In this paper the comfort sensitivity to the variation of the inertia parameters is studied. For the theoretical approach, two computational models that predict the comfort response of a vehicle are developed and verified. These models are used to study the effect of a change on the inertial properties of the car on its comfort response. The models are developed on a commercial multi-body package and also implementing handwritten equations with a numerical integration algorithm. The influence of the inertial properties on comfort is also experimentally studied. Both approaches use two different road patterns as input generating a roll and pitch excitation. An allowed uncertainty on the inertia properties is proposed, based on the sensitivity to those properties.
2011-04-12
Journal Article
2011-01-0437
Mina M.S. Kaldas, Roman Henze, Ferit Küçükay
Due to the importance of the fast transportation under every circumstance, the transportation process may require a high speed heavy vehicle from time to time, which may turn the transportation process more unsafe. Due to that fact the truck safety during braking and the ride comfort during long distance travelling with high speeds should be improved. Therefore, the aim of this work is to develop a control system which combines the suspension and braking systems. The control system consists of three controllers; the first one for the active suspension system of the truck body and cab, the second one for the ABS and, the third for the integrated control system between the active suspension system and the ABS. The control strategy is also separated into two strategies.
2011-04-12
Technical Paper
2011-01-0399
Andre Ferrarese, Jason Bieneman, David J. Domanchuk, Thomas Smith, Thomas Stong, Peter Einberger
Changing emission legislation limits are challenging the engine developers in many aspects. Requirement to improve combustion and engine efficiency have resulted in increased loads and higher levels of abrasive particles within the engine environment. Concerning piston rings and piston ring grooves, such engine modifications are leading to critical tribological conditions and side wear is becoming a key issue in the design of these components. Historically one of the most common forms of side wear protection on piston rings has been chromium plate. This solution has limitations on durability (low thickness) and on topography (rough surfaces). In response to these limitations, nitrided stainless steel top rings have been used to improve the side protection; it is harder and typically has a smoother surface finish when compared to chromium coating.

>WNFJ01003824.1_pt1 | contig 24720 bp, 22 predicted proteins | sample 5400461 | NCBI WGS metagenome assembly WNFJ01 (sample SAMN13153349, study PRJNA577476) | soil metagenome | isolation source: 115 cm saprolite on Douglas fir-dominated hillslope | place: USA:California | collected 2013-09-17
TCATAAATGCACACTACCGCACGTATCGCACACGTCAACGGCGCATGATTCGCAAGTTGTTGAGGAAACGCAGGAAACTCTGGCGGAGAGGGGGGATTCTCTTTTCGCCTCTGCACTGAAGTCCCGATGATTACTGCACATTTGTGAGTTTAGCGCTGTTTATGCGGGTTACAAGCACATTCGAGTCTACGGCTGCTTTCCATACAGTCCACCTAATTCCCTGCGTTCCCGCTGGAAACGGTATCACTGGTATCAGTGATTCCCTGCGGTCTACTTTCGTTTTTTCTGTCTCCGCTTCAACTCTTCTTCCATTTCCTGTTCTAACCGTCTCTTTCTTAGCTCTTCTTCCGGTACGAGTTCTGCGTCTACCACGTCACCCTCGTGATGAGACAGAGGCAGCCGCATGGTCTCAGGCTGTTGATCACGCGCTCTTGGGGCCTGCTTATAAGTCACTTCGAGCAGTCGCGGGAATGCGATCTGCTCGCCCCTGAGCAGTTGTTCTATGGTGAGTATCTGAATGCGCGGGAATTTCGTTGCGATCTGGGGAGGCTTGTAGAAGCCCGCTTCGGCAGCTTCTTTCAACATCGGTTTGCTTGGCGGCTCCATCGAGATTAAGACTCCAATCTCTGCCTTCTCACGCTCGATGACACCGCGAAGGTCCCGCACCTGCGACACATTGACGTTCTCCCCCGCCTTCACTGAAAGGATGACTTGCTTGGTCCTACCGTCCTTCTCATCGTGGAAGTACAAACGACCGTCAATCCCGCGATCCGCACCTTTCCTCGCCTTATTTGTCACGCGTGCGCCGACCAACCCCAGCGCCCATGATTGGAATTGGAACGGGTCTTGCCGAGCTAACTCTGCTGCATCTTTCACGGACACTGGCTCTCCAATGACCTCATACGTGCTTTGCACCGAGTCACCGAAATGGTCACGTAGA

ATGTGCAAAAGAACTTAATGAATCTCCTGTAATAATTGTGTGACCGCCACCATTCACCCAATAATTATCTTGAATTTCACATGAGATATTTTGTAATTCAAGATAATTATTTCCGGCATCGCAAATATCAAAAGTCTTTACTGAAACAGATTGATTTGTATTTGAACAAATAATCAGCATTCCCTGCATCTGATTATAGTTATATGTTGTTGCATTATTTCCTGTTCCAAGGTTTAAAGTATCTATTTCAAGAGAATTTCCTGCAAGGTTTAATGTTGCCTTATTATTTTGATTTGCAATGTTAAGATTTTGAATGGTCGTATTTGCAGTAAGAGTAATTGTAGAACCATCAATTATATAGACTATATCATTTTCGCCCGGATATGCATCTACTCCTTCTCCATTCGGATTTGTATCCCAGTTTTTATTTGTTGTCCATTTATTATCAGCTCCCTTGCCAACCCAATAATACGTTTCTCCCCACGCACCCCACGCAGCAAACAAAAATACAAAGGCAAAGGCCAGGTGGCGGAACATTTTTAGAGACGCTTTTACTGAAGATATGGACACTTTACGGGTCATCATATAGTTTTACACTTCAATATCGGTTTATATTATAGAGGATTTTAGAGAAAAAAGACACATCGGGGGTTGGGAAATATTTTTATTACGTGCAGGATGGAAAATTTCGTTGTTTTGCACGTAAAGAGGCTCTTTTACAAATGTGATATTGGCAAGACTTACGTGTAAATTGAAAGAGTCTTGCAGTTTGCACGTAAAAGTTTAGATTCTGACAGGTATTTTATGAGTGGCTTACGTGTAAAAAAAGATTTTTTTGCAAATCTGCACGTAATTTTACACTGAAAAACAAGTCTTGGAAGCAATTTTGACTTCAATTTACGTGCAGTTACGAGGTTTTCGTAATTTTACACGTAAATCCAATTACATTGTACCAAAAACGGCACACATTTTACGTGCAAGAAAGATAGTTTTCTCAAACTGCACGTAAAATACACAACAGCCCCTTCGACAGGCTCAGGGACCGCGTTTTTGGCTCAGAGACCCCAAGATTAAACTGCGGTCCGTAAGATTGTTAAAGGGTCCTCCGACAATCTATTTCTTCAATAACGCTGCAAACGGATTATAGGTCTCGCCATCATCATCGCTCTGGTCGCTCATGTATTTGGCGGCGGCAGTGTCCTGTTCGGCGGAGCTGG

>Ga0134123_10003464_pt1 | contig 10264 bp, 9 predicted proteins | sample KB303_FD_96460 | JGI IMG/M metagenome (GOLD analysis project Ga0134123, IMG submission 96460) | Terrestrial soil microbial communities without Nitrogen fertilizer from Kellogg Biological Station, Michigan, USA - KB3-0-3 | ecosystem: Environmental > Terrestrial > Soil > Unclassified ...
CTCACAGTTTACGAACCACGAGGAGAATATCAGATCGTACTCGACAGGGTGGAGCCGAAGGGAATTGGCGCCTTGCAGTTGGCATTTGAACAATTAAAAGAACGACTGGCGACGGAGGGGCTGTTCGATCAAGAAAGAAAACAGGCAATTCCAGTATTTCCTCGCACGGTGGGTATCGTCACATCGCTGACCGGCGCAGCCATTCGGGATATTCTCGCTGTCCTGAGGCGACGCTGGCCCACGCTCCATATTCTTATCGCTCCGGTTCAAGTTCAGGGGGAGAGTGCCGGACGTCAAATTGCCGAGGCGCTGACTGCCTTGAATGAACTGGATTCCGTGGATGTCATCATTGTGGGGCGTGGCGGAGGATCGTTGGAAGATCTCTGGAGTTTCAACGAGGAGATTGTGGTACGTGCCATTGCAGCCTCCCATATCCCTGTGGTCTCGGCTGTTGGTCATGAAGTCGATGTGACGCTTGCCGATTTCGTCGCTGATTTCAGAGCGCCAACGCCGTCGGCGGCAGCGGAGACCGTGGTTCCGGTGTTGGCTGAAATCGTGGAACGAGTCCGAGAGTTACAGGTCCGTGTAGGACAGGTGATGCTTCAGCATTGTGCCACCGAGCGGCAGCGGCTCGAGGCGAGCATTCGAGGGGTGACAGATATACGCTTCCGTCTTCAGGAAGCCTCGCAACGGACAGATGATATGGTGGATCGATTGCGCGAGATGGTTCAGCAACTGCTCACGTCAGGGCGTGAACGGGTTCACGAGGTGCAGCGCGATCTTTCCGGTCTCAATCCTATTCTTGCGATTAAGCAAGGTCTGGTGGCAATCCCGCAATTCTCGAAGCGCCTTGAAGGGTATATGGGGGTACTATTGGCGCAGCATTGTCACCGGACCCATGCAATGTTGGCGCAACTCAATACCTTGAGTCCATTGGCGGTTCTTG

2011-04-12
Technical Paper
2011-01-0390
Naoki Kurimoto, Masayuki Suzuki, Mutsumi Yoshino, Yoshiaki Nishijima
A response surface model of a diesel spray, parameterized by the internal geometries of a nozzle, is established in order to design the nozzle geometries optimally for spray mixing. The explanatory variables are the number of holes, the hole diameter, the inclined angle, the hole length, the hole inlet radius, K-factor and the sac diameter. The model is defined as a full second-order polynomial model including all the first-order interactions of the variables, and a total of 40 sets of numerical simulations based on D-optimal design are carried out to calculate the partial regression coefficients. Partial regression coefficients that deteriorate the estimate accuracy are eliminated by a validation process, so that the estimate accuracy is improved to be ±3% and ±15% for the spray penetration and the spread, respectively. Then, the model is applied to an optimization of the internal geometries for the spray penetration and the spray spread through a multi-objective genetic algorism.
2011-04-12
Technical Paper
2011-01-0675
Riccardo Scarcelli, Thomas Wallner, Nicholas Matthias, Victor Salazar, Sebastian Kaiser
This paper performs a parametric analysis of the influence of numerical grid resolution and turbulence model on jet penetration and mixture formation in a DI-H2 ICE. The cylinder geometry is typical of passenger-car sized spark-ignited engines, with a centrally located single-hole injector nozzle. The simulation includes the intake and exhaust port geometry, in order to account for the actual flow field within the cylinder when injection of hydrogen starts. A reduced geometry is then used to focus on the mixture formation process. The numerically predicted hydrogen mole-fraction fields are compared to experimental data from quantitative laser-based imaging in a corresponding optically accessible engine. In general, the results show that with proper mesh and turbulence settings, remarkable agreement between numerical and experimental data in terms of fuel jet evolution and mixture formation can be achieved.
2011-04-12
Technical Paper
2011-01-0676
Fuming Xiao, Ghazi A. Karim
The dual-fuel engine represents in principle a simple flexible approach to employing gaseous fuels in conventional diesel engines. Compared to the use of hydrogen in spark ignition engines, there is relatively limited information about its effect when present as a supplementary fuel in suitably modified conventional compression ignition engines. This is especially for engines of the IDI type and when employing only low concentrations of hydrogen in the intake air while retaining the injection of large diesel fuel quantities. In the present contribution, a 3D-CFD model based on KIVA 3, developed with a “reduced” detailed chemical kinetics of 294 elementary reaction steps with 79 chemical species for diesel fuel combustion which includes 20 steps for the oxidation of hydrogen, is outlined.
2011-04-12
Journal Article
2011-01-0681
Ming-Chia Lai, Yi Zheng, Xing-Bin Xie, Seoksu Moon, Zunping Liu, Jian Gao, Xusheng Zhang, Kamel Fezzaa, Jin Wang, Junmei Shi